Instead, our executes a standard against the Reviews to fetch the missing :

query {
_entities(representations: [...]) {
... on Product {
reviews {
score
}
}
}
}

After receiving this result from the Reviews , our combines it with the data from Products and returns the combination to the subscribing client.

Trying subscriptions with curl

To quickly try out HTTP-based without setting up an library, you can execute a curl command against your with the following format:

Example curl request
curl 'https://main--my-org-supergraph.apollographos.net/graphql' -v \
-H 'accept: multipart/mixed; boundary="graphql"; subscriptionSpec=1.0, application/json' \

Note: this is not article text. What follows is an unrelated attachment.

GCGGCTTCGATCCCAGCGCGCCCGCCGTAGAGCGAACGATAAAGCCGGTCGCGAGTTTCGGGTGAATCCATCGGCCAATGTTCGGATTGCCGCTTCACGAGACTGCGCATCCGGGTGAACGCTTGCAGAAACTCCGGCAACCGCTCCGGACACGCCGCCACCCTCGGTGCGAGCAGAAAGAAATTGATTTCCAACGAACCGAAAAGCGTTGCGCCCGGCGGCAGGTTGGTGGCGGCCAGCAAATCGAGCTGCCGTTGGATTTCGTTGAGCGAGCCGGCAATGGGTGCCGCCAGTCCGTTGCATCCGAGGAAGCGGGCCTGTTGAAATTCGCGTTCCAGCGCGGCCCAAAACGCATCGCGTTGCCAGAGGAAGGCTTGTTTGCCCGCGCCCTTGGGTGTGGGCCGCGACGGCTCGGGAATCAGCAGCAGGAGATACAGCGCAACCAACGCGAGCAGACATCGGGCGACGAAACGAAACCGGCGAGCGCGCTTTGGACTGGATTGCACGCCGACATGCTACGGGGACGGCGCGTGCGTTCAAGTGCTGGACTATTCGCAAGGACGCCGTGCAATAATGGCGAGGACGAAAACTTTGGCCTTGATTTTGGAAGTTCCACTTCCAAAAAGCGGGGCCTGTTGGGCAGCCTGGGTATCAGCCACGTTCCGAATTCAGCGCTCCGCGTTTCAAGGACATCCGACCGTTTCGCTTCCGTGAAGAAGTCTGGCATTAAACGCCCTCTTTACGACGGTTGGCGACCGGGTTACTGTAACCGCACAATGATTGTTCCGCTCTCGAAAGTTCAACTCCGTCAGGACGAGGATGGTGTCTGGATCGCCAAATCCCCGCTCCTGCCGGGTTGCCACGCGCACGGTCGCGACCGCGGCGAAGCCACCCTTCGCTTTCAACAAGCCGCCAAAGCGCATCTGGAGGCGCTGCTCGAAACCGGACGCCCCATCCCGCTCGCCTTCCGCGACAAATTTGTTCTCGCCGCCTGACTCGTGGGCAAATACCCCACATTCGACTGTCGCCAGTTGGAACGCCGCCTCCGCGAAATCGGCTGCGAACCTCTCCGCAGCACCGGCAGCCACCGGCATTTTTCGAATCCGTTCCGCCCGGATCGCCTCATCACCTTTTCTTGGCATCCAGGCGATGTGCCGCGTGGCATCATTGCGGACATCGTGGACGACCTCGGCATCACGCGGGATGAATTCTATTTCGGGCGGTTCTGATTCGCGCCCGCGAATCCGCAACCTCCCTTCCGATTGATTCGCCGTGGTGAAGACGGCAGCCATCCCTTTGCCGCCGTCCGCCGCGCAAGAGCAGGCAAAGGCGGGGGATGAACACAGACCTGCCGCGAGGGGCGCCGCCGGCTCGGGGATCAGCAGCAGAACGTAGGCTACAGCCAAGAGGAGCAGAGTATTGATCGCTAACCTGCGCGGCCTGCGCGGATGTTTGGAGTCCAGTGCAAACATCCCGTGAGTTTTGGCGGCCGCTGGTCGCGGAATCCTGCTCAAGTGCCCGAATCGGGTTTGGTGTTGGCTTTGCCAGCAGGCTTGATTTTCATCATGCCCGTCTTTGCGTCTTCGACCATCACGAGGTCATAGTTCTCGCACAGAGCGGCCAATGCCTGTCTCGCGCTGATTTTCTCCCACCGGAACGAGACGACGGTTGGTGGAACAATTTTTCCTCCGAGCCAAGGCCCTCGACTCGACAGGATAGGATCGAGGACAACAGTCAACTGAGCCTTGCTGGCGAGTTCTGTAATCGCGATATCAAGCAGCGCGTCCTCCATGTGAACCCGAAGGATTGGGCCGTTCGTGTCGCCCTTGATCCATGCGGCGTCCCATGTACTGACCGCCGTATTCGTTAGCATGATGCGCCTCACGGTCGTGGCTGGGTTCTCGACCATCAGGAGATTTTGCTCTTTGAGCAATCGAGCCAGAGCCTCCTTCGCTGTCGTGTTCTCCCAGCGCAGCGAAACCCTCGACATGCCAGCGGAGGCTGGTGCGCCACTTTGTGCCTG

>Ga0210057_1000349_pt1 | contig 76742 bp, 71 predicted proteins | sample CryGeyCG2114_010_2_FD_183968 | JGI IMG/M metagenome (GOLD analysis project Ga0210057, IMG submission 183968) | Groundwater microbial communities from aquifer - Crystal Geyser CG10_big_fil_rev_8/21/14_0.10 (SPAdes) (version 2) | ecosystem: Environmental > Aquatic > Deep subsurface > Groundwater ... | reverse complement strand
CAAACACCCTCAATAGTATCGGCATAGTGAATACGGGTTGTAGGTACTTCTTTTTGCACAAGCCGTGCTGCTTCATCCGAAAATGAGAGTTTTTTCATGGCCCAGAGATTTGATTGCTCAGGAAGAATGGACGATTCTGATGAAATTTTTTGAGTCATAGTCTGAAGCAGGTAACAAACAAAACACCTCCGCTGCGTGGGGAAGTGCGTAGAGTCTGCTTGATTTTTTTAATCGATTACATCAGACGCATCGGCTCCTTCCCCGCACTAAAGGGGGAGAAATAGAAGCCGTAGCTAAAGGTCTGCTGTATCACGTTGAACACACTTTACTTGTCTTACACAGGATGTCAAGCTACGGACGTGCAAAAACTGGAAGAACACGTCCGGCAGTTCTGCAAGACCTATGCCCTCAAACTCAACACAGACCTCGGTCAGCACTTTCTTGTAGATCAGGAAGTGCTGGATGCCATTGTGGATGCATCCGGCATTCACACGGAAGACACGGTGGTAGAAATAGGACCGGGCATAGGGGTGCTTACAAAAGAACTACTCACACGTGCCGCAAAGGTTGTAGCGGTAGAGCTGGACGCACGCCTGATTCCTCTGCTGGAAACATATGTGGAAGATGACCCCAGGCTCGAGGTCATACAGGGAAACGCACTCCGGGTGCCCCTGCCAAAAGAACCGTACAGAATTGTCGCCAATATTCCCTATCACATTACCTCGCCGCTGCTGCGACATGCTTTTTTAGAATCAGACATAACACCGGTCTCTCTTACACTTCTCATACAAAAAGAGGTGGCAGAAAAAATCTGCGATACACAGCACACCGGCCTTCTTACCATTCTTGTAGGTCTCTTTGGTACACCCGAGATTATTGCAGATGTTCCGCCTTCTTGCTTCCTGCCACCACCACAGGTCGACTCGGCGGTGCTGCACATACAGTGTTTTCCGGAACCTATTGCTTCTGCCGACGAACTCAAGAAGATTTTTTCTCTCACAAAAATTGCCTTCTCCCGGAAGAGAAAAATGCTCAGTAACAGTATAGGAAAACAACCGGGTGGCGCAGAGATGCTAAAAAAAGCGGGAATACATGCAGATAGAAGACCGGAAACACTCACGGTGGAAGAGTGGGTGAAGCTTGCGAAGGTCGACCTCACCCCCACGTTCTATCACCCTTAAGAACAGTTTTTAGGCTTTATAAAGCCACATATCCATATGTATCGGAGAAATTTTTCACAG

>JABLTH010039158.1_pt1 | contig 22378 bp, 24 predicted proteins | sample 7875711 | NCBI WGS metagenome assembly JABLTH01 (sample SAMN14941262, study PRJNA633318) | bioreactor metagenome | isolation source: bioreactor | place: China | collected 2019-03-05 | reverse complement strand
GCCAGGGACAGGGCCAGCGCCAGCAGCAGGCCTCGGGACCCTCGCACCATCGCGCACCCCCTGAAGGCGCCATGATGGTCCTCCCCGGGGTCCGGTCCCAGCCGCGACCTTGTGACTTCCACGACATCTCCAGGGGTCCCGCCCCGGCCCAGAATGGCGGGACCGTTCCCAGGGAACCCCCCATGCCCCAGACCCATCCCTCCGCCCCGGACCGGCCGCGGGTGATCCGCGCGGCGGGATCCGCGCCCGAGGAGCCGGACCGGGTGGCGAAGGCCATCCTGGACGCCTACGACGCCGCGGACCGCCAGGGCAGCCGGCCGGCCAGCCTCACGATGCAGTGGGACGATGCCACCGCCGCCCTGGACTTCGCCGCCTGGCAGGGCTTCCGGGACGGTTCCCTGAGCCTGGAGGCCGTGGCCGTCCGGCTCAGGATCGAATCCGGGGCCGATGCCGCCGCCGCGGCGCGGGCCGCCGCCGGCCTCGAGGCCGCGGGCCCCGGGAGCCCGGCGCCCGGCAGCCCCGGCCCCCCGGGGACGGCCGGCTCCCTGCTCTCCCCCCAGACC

-H 'content-type: application/json' \
--data-raw '{"query":"subscription OnProductPriceChanged { productPriceChanged { name price reviews { score } } }","operationName":"OnProductPriceChanged"}'

This command creates an HTTP multipart request and keeps an open connection that receives new data in multiple response parts:

--graphql
content-type: application/json
{}
--graphql
content-type: application/json
{"payload":{"data":{"productPriceChanged":{"name":"Croissant","price":400,"reviews":[{"score":5}]}}}}
--graphql
content-type: application/json
{"payload":{"data":{"productPriceChanged":{"name":"Croissant","price":375,"reviews":[{"score":5}]}}}}
--graphql
content-type: application/json
{"payload":{"data":{"productPriceChanged":{"name":"Croissant","price":425,"reviews":[{"score":5}]}}}}
--graphql--

NOTE

This example only emits three events and then directly closes the connection.

For more information on this multipart HTTP protocol, see this article.